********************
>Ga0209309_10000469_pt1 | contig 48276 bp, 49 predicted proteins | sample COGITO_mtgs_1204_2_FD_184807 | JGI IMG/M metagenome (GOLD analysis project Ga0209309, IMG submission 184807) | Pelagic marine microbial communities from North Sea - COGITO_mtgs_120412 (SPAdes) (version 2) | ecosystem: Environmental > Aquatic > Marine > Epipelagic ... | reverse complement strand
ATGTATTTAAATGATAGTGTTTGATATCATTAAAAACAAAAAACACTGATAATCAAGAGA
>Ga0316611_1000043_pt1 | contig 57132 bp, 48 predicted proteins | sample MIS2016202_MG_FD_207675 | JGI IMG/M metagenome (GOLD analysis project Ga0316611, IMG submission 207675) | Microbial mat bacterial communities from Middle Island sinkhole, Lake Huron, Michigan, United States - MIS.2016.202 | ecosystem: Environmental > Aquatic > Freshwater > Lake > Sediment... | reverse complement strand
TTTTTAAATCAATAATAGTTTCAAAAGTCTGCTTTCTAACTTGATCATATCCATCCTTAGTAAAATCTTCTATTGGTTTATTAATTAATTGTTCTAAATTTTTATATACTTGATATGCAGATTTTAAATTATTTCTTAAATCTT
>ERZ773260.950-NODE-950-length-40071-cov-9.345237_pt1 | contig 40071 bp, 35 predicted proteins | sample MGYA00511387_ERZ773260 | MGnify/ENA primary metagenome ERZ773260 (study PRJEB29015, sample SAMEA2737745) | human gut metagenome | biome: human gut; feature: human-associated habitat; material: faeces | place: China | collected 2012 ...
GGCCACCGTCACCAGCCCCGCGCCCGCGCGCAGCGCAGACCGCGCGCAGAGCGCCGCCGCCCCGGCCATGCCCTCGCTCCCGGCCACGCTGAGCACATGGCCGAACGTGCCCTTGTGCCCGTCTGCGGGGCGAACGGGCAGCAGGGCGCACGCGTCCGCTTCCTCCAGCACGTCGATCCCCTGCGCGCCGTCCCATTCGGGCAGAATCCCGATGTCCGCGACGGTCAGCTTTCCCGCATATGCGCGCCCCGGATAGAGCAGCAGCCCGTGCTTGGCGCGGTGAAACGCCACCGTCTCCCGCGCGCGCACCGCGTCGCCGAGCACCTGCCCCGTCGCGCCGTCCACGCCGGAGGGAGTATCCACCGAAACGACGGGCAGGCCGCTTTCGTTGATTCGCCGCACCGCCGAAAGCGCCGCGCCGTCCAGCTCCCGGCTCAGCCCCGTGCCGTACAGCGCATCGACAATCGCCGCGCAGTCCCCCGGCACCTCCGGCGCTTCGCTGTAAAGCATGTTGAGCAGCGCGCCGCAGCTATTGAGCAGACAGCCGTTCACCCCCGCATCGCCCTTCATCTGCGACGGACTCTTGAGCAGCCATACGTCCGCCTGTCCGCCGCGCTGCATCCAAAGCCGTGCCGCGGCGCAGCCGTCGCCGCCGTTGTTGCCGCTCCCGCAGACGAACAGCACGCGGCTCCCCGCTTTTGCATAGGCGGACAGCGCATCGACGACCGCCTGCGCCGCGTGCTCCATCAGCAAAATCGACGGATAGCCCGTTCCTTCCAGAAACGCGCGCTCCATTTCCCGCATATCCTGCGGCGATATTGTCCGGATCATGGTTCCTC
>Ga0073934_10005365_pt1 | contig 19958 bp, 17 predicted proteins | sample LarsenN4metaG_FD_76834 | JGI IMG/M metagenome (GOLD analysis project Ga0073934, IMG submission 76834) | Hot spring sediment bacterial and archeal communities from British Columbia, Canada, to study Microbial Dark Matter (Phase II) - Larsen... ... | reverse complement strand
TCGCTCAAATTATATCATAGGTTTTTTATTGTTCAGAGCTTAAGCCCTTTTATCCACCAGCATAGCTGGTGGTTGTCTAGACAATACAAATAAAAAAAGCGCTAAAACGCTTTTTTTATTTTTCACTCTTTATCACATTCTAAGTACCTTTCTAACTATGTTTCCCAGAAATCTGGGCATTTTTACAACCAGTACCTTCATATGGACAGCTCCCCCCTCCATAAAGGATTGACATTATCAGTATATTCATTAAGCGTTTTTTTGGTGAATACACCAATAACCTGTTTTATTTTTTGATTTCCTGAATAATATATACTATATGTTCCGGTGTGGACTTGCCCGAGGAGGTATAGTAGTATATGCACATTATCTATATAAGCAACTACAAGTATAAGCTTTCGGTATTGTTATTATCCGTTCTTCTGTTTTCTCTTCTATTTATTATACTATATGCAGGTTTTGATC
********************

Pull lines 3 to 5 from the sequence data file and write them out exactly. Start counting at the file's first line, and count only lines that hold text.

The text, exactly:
>Ga0316611_1000043_pt1 | contig 57132 bp, 48 predicted proteins | sample MIS2016202_MG_FD_207675 | JGI IMG/M metagenome (GOLD analysis project Ga0316611, IMG submission 207675) | Microbial mat bacterial communities from Middle Island sinkhole, Lake Huron, Michigan, United States - MIS.2016.202 | ecosystem: Environmental > Aquatic > Freshwater > Lake > Sediment... | reverse complement strand
TTTTTAAATCAATAATAGTTTCAAAAGTCTGCTTTCTAACTTGATCATATCCATCCTTAGTAAAATCTTCTATTGGTTTATTAATTAATTGTTCTAAATTTTTATATACTTGATATGCAGATTTTAAATTATTTCTTAAATCTT
>ERZ773260.950-NODE-950-length-40071-cov-9.345237_pt1 | contig 40071 bp, 35 predicted proteins | sample MGYA00511387_ERZ773260 | MGnify/ENA primary metagenome ERZ773260 (study PRJEB29015, sample SAMEA2737745) | human gut metagenome | biome: human gut; feature: human-associated habitat; material: faeces | place: China | collected 2012 ...